Discussions with people working in the arts,business, academia and civil society in South Africa. Listen to new perspectives on issues of race, gender and transformation.
The host, Nicholas Claude, is a freelance writer based in Johannesburg. He was born in London, raised in Durban and returned to South Africa in 2010 after living in Stockholm for thirteen years.
To support the podcast go to https://www.patreon.com/voicesfromsa
Edgar Pieterse-Director, The African Centre for Cities, UCT
Edgar Pieterse is the director of the African Centre for Cities (ACC) based at the University of Cape Town. He is an urbanist trying to make sense of the sociology, politics, geography and economics of the modern African city.
We discussed the often difficult relationship between city governments and national governments, and the ongoing struggle for policy and financial control o the trajectory of cities across sub Saharan Africa.
Edgar feels it is necessary for the social, political and economic debate at all levels to be re-imagined if cities are to fulfill their true potential as hubs of national economic growth and social transformation.
The bulk of our discussion focused on the Integration Syndicate project hosted by the ACC in Cape Town. The project was an attempt to encourage a different kind of thinking about the issues of urbanisation in Cape Town and which "explores the obstacles and solutions to social-spatial integration in the Cape Town metropolitan region." The five provocations that came out of the sessions, and which we touch on, are relevant to many large cities on the continent.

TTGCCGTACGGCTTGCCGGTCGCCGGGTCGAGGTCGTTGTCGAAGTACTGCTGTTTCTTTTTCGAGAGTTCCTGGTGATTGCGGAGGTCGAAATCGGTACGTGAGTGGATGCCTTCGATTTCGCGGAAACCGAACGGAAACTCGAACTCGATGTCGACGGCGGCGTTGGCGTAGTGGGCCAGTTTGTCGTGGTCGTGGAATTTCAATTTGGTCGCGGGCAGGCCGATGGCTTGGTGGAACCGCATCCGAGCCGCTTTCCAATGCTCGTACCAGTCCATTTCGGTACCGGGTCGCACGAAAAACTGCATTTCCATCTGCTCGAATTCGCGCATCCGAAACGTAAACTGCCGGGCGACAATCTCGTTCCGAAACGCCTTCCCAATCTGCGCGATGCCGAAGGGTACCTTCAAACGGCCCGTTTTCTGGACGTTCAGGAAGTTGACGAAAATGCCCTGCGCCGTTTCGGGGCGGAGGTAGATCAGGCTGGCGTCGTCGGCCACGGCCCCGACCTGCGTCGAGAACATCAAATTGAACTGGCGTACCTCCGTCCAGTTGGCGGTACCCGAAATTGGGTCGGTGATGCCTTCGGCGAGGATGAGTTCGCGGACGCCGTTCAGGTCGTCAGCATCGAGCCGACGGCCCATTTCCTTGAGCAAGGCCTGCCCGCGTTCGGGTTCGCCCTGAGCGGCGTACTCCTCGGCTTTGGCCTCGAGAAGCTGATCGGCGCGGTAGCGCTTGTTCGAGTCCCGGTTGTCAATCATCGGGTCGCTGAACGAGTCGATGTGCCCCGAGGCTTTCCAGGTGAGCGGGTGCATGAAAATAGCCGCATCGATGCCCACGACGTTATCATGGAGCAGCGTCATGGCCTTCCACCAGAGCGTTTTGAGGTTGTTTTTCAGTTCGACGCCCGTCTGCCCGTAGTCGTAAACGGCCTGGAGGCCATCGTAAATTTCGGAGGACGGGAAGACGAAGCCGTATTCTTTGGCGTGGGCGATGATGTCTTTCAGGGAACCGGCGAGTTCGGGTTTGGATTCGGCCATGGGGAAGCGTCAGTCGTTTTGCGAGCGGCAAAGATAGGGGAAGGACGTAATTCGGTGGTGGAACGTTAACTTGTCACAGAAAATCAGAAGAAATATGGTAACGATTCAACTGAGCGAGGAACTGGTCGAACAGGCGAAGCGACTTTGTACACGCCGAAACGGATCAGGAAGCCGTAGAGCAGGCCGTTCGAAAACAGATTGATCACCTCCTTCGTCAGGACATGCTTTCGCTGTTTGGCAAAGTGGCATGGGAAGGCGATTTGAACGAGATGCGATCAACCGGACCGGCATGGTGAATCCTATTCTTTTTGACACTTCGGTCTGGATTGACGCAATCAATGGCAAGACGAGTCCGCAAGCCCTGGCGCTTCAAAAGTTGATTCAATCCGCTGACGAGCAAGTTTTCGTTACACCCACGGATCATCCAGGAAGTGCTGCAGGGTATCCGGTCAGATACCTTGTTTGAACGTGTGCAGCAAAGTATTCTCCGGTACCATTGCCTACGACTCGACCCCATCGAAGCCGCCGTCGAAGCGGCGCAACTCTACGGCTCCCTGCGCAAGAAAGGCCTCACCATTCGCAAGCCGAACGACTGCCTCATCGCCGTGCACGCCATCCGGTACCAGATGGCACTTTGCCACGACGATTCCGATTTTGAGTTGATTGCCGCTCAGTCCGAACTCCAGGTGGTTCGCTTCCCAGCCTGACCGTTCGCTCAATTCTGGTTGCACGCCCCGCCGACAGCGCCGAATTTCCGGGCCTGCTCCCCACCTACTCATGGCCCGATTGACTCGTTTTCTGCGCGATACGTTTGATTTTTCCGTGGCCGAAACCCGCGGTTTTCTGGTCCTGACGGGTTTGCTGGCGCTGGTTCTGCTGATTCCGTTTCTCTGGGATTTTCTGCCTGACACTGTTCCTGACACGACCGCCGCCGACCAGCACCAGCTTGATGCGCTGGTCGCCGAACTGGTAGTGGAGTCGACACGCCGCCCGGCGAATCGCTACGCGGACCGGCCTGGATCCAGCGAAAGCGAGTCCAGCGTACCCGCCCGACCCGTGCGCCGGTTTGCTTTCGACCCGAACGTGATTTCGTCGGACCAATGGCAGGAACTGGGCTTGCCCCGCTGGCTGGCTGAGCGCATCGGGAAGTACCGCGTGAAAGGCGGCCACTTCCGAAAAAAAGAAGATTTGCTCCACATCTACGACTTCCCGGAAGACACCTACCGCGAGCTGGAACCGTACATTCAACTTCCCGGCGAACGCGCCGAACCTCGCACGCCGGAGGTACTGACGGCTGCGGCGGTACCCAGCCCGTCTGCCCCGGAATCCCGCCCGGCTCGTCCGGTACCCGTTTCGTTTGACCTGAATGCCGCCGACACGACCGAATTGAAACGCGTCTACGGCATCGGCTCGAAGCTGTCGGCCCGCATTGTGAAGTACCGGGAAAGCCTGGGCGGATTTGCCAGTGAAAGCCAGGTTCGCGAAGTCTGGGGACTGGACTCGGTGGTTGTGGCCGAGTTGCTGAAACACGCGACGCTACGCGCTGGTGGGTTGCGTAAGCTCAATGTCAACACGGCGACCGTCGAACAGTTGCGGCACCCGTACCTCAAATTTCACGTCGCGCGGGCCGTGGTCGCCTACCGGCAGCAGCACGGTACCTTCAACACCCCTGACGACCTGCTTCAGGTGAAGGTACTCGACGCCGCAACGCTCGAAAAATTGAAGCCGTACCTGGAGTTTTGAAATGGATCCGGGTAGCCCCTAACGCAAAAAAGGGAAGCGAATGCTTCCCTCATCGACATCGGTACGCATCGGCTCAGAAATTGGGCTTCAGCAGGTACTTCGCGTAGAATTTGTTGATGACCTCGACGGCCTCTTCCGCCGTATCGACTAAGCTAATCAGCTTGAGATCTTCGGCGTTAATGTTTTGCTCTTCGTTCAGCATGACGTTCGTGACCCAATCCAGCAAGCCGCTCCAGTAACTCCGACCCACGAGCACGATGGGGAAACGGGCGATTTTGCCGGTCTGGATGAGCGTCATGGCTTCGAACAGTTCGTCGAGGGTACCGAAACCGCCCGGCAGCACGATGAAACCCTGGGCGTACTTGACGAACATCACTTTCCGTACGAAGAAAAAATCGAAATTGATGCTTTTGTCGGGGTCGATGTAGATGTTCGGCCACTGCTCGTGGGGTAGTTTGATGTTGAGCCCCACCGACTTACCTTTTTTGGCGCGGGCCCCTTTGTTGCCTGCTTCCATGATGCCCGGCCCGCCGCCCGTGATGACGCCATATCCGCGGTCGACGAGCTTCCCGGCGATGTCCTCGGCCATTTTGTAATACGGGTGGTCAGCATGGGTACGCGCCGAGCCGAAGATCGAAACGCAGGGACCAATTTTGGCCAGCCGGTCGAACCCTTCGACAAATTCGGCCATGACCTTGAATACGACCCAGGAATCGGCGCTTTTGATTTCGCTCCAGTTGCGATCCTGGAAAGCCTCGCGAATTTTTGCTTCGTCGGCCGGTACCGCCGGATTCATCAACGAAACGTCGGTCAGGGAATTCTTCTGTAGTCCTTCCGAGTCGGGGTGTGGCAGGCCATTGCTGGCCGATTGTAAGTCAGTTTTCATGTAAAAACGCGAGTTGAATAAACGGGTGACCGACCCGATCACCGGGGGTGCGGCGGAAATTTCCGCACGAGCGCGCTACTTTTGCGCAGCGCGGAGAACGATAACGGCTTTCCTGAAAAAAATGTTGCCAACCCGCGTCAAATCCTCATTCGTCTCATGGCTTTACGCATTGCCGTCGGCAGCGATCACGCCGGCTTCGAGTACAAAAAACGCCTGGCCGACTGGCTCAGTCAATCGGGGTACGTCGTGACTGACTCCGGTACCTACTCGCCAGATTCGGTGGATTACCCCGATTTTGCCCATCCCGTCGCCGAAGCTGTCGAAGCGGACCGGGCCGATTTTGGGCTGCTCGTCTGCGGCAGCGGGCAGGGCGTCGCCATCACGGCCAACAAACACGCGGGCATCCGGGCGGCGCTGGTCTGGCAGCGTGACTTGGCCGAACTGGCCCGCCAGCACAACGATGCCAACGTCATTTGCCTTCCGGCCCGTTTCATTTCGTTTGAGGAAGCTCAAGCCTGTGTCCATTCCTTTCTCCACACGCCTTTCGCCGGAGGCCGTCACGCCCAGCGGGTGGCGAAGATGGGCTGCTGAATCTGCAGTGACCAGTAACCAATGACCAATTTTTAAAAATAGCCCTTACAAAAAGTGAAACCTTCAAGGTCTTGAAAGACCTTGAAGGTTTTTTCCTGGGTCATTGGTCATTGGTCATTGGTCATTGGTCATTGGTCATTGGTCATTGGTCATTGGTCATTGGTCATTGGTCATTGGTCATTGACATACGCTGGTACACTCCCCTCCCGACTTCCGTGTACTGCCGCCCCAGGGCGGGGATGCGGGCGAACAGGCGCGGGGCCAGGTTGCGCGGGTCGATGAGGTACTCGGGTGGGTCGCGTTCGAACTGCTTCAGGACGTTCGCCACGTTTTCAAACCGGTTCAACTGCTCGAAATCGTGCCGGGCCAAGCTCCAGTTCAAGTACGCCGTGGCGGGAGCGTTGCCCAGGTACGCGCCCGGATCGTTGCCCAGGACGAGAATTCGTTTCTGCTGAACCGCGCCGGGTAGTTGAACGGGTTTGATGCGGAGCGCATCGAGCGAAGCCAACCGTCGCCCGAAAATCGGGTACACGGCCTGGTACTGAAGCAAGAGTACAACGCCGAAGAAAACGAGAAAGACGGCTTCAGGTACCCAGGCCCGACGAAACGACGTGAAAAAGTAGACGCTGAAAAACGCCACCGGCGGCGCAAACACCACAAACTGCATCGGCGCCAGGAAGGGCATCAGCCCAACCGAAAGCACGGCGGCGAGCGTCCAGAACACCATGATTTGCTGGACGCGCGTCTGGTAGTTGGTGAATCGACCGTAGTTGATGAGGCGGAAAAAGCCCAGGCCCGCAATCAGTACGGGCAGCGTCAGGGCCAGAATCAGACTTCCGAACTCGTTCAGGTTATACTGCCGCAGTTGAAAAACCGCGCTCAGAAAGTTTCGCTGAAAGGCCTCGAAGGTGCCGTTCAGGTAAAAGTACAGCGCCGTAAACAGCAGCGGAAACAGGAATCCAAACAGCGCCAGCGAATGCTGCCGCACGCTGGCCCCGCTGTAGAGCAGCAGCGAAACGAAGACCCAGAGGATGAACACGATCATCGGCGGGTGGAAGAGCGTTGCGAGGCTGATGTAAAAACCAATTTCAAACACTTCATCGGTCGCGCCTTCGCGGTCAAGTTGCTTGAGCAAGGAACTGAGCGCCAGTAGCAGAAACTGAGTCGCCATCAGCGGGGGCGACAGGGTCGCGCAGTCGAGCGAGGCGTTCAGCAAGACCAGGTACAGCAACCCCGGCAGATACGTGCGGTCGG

Download The Integration Syndicate book here (https://www.africancentreforcities.net/isbook/) .
Edgar also had some fascinating and imaginative things to say about the South African taxi industry and how the foundations for an integrated transport infrastructure already exist.
At the heart of our discussion was the shadow the generational impact of apartheid planning casts over our cities at so many levels and that require an imaginative and multidimensional response, beyond a simple residential mix, to resolve.
Goapie Kabe grew up in Soweto, Johannesburg. A school outing to a live recording of a TV show planted a seed that eventually led her to changing plans and studying film instead of engineering. Over the last ten years she has developed into one of South Africa's leading cinematographers.
We had a great chat about the art of film-making, the role of the cinematographer in interpreting a director's vision, the importance of pre-production, her love of shooting hand-held, and always having a plan, or three when on set.
We also spoke about light and framing, cameras and lenses. She loves technology and so we also spoke about the evolution of camera and lens technology.
And we spoke about her role as an inspiration to young black women wanting to break into the film industry.
Vedhant Maharaj is an architect and head of the Rebel Base Collective architecture and design studio.
I recorded this interview a few weeks back and it then got put on the back-burner as I wanted to have some guests on to look at the COVID-19 pandemic and its impact on South Africa. Please listen to the recent episodes with Michael Sachs and Prof Shabir Mahdi.
Vedhant and I chatted about a number of things including how he became an architect, the state of South African architecture, the difficulty and challenges of changing the legacy of spatial apartheid and the policy landscape of that debate.
We also spoke about the evolving technology of sustainable materials and design, and touched on his masters thesis design project that confronted the challenge of infrastructural and ecological design in the political and religious context of modern India.